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The NOMA effect.

As someone who never got to experience NOMA, I am selfishly heartbroken to watch it close its doors. Granted, I might still be able to make it since it isn't closing for another 2 years, but nonetheless, it's tough watching something that has taken so much work come to a final date.

As a business owner, who walked into this industry at a time when it was undergoing so many (cultural) changes, my heart goes out to Chef Redzepi, or anyone else for that matter who was simply focused on trying to make this industry better. Even if the word "better" became subjective as to what it meant for the greater good of the industry.

It is easy to lose sight of NOMA's greatness when you read all of the negative stories regardless of whether they are true or simply being retold out of context. Most people don't really think about the foundation that us (owners and Chefs) inherited from our predecessors. Many of us who respect and dare I say idolize the work of Chef Redzepi take inspiration from all of the work that goes into creating the world's greatest restaurant. Always focused on the things that have made it what it is; the food and the experience, often overlooking what was generally accepted as "industry" norms when operating at the highest level. NOMA has given many in our industry some incredible things to aspire to, as an optimist, I like to believe that its greatest gift is the one it has just given us by closing its doors and citing its reasons for why. Ultimately, the model that our predecessors and many of my contemporaries have used to build these magnificent restaurants is, and always has been one that is unsustainable. As someone who spends a lot of his time white-boarding formulas and equations trying to understand the most equitable way of running a successful operation, I can tell you first hand that the math won't work if the people and their own ambitions do not align. Republica & Co. is standing because Olivia and I have sacrificed a lot to get to this point. If we were hourly employees, this type of commitment would be considered "unhealthy" by society's standards. We make these decisions.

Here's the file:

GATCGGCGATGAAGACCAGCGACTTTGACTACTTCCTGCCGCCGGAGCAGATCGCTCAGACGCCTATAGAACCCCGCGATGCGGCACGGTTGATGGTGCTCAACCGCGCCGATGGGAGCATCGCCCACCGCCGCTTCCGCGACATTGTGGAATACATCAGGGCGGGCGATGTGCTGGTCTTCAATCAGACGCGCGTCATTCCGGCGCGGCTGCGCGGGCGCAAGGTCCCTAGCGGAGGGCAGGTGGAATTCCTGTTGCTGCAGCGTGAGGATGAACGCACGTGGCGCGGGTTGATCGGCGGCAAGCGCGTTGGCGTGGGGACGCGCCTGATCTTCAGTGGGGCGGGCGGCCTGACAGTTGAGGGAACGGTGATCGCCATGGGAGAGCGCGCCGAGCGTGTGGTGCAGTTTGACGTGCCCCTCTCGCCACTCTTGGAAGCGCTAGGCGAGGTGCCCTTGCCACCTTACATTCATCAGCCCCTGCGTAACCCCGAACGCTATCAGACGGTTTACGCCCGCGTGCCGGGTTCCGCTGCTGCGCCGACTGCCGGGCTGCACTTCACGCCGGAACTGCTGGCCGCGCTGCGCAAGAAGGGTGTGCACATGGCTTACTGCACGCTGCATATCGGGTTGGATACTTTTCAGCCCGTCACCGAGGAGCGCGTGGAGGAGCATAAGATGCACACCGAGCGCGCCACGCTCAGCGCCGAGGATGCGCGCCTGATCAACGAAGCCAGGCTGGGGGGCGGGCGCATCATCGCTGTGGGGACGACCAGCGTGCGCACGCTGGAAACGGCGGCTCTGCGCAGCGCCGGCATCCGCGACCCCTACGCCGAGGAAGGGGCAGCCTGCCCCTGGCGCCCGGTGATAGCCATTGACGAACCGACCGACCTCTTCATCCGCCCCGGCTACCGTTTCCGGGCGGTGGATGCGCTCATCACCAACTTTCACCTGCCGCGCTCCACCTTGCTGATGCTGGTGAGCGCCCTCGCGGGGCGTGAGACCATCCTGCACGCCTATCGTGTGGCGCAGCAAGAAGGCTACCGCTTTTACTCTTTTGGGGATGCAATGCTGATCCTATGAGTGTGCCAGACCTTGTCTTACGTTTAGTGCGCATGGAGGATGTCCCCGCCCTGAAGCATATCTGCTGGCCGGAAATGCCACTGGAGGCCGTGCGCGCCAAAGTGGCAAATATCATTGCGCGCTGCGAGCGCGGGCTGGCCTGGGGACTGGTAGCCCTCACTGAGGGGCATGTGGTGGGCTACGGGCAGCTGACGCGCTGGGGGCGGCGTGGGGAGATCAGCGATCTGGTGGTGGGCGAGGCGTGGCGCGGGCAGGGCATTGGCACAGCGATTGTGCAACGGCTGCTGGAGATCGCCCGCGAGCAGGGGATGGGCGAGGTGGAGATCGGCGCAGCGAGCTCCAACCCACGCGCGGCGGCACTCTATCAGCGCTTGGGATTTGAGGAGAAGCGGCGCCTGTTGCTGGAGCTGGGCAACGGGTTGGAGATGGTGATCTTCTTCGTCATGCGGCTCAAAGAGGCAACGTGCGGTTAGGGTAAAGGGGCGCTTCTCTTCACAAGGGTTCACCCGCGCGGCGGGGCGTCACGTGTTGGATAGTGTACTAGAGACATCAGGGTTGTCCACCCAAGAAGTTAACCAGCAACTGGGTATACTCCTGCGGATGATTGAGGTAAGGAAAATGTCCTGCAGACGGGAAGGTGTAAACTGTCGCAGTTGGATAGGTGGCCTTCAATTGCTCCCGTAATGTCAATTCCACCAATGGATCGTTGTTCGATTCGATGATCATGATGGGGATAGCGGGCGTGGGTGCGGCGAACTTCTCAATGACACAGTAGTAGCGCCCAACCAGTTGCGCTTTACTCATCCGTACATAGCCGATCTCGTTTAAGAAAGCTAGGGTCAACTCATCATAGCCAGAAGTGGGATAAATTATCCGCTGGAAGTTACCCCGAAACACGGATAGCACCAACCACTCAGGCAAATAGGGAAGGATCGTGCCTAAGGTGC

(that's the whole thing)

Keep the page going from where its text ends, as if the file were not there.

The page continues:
When I take a step back I see the same drive, determination, and hunger for something greater than money from many of the people around me. This is what has gotten us here.

A group of like minded professionals who are willing to put in the 13-14 hour days if I was to ask it of them.

I do not, and yet many of them do it anyway. I could go down a long list of people who make this work.

Who CHOOSE to be a part of this team.

Of this story.

Of this fraternity. We all make choices, and often sacrifices.

Personally, if I had to walk away from it all right now, it would feel like a greater sacrifice than spending the next 6 months logging in 15 hours a day. But hey, ask me again in 6 months.

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